Finally, increasing self-distance also has direct benefits when it comes to improving people’s decision-making ability, since self-distancing has been shown to reduce decisional biases under a variety of conditions, and to improve decision-making during times of information overload. This can be attributed to the fact that a self-centered, egocentric mindset makes people more likely to use a “hot” and emotional reasoning process, from a cognitive perspective, while a self-distanced, ego-decentered mindset makes people more likely to use a “cold” and rational reasoning process.

Overall, research shows that smart implementation of self-distancing techniques has numerous benefits. These include, among others, an improved ability to cope with negative emotions, an improved ability to cope with stressful situations, and an improved ability to make rational decisions.


How to create self-distance

There are various techniques that you can use in order to increase your psychological self-distance.

First, as we saw earlier, you can use self-distancing language, by referring to yourself in the second or third person in your internal monologue. For example, this means that when faced with a difficult decision, instead of asking yourself “why am I worried about this?” you should ask yourself “why are you worried about this?”.

You can also increase your self-distance by trying to view the situation from an alternative viewpoint, that is different from your own. For example, if you got into a fight with someone, you could try to consider what the fight looked like not only from your own perspective, but also from the perspective of the other person, or from the perspective of a neutral external observer.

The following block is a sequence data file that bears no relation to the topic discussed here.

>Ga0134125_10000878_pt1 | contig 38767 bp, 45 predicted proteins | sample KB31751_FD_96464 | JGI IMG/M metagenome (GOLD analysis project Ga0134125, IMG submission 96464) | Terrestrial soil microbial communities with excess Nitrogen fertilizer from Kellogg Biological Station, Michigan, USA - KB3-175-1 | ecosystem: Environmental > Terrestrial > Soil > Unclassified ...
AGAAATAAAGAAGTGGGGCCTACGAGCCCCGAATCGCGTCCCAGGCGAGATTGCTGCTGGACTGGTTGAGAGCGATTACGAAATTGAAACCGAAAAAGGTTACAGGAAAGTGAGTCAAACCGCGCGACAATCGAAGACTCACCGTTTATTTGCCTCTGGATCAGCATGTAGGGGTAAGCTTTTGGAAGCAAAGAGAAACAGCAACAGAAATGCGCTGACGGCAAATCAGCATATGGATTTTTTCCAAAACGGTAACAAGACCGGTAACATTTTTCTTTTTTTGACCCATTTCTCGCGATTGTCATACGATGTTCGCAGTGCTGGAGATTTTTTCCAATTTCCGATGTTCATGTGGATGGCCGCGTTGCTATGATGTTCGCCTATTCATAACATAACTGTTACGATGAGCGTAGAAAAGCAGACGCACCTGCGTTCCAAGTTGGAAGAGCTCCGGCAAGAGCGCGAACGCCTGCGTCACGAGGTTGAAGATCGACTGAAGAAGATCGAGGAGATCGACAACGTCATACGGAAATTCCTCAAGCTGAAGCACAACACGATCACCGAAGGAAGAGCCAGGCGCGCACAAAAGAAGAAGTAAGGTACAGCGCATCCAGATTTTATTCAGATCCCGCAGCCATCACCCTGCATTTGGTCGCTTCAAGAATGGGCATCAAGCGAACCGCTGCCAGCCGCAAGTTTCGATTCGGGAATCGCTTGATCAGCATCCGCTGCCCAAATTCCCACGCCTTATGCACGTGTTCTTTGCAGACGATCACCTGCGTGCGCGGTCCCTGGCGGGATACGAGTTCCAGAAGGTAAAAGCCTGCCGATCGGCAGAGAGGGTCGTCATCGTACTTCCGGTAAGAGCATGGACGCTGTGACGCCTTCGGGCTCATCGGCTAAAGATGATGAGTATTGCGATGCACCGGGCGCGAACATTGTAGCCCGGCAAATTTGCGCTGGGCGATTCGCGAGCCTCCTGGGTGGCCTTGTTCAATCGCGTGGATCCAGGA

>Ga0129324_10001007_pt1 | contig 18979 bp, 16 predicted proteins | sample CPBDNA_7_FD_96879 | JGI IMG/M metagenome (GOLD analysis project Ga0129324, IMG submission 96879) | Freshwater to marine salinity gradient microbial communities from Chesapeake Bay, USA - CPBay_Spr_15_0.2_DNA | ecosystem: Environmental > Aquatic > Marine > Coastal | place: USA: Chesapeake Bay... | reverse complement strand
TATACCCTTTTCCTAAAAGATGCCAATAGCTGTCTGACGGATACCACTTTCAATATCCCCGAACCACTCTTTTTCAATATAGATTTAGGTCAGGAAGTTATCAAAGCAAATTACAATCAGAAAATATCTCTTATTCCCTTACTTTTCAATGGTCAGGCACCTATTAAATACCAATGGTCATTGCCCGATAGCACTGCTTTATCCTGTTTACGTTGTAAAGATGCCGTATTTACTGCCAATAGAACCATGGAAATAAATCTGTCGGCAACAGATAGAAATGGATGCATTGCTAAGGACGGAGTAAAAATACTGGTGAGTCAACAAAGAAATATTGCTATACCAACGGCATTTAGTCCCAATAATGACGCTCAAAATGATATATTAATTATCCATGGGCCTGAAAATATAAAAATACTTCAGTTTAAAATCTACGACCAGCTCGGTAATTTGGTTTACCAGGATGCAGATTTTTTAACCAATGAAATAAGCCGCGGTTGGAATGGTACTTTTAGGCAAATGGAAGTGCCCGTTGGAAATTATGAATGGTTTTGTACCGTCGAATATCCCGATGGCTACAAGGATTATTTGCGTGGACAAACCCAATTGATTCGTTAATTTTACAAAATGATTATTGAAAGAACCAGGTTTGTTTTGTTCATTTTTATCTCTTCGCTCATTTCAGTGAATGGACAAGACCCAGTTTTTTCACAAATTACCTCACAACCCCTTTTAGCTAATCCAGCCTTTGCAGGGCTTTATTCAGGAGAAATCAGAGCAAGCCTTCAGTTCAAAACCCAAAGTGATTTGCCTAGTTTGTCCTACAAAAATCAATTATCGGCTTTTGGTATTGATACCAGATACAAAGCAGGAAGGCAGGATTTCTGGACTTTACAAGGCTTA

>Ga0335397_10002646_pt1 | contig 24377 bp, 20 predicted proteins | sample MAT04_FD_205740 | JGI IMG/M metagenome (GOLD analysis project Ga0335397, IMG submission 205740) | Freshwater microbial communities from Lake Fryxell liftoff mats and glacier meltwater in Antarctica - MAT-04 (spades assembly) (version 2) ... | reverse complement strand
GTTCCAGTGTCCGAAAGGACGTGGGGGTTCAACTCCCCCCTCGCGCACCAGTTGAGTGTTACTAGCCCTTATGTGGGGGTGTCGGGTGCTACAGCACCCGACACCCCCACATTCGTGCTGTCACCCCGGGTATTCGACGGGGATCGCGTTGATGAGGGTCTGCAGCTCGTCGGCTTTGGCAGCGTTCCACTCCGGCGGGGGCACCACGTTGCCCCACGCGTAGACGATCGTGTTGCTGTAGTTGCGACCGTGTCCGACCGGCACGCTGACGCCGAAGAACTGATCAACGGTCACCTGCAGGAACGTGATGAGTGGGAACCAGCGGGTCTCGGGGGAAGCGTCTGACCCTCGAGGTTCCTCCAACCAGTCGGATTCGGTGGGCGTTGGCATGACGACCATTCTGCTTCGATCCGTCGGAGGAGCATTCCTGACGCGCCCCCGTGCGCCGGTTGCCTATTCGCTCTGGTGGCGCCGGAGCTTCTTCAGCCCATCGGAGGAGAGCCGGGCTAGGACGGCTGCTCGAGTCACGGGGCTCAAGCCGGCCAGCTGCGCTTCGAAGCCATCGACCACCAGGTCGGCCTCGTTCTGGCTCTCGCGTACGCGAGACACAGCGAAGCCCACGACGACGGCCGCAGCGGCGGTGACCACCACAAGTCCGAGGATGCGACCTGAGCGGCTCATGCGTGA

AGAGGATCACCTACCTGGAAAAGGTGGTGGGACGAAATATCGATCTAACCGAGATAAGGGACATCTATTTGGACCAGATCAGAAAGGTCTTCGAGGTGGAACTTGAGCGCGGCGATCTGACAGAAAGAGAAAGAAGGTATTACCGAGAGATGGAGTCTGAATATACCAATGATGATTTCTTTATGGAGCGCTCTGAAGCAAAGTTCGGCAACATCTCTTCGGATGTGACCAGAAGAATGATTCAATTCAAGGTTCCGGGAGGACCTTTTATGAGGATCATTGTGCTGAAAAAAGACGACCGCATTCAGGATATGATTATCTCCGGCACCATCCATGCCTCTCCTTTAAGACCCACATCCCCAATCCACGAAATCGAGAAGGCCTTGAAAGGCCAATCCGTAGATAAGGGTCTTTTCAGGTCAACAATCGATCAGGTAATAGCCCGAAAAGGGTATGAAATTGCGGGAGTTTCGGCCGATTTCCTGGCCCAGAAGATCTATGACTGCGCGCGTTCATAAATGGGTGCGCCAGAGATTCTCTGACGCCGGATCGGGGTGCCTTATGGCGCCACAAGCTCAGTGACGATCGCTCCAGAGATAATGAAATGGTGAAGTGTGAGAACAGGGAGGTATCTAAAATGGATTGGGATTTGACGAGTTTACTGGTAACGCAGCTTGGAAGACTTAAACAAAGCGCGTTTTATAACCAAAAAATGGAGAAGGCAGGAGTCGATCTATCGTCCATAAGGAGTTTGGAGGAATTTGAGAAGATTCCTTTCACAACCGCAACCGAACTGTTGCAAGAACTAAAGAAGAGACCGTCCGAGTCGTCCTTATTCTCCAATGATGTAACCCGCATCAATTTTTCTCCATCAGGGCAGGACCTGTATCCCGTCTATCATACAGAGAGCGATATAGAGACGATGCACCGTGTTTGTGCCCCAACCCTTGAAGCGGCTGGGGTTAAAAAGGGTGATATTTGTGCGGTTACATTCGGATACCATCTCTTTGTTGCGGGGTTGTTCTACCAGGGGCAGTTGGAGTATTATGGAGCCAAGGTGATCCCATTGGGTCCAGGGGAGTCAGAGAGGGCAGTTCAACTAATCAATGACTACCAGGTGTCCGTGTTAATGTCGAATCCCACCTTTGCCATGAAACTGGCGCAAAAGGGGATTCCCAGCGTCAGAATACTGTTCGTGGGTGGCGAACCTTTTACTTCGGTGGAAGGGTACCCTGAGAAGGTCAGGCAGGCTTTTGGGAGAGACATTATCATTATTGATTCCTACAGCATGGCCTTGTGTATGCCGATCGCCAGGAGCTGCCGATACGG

Furthermore, in some cases, when deciding what to do, you can also try to visualize the perspective of an exemplar, which is someone you admire, and then ask yourself what would they do in that situation.

In addition, you can ask yourself what advice you would give to someone else—especially a friend—if they were in your situation.

Finally, you can also create self-distance through other methods, such as expressive writing, which involves writing about your thoughts and feelings when you’re trying to analyze an event that you’ve experienced.

Overall, there are many techniques that you can use to increase your self-distance, in order to help yourself make more rational decisions. The two most notable techniques for this involve using self-distancing language in your inner monologue, or visualizing other people’s perspective when analyzing events that you’ve experienced.


Summary and Conclusions

  • Self-distancing involves increasing the psychological distance from your own self-centered perspective when assessing events that you experience.
  • Self-distancing allows you to detach yourself from emotional situations, which can help you cope with negative emotions, such as stress and anger.
  • Self-distancing can also help you to make more rational decisions, and encourage you to use effective reasoning skills when deciding how to act.
  • You can create self-distance by modifying the language that you use during times of introspection, and specifically by referring to yourself in the second or third person (e.g. “what should you do?” or “what should John do?”) instead of using the first-person pronoun (e.g. “what should I do?”).
  • You can also create self-distance by considering events from an external perspective that is different than your own, such as the perspective of a person that you were talking to, or the perspective of an external observer who watched an interaction that you were involved in.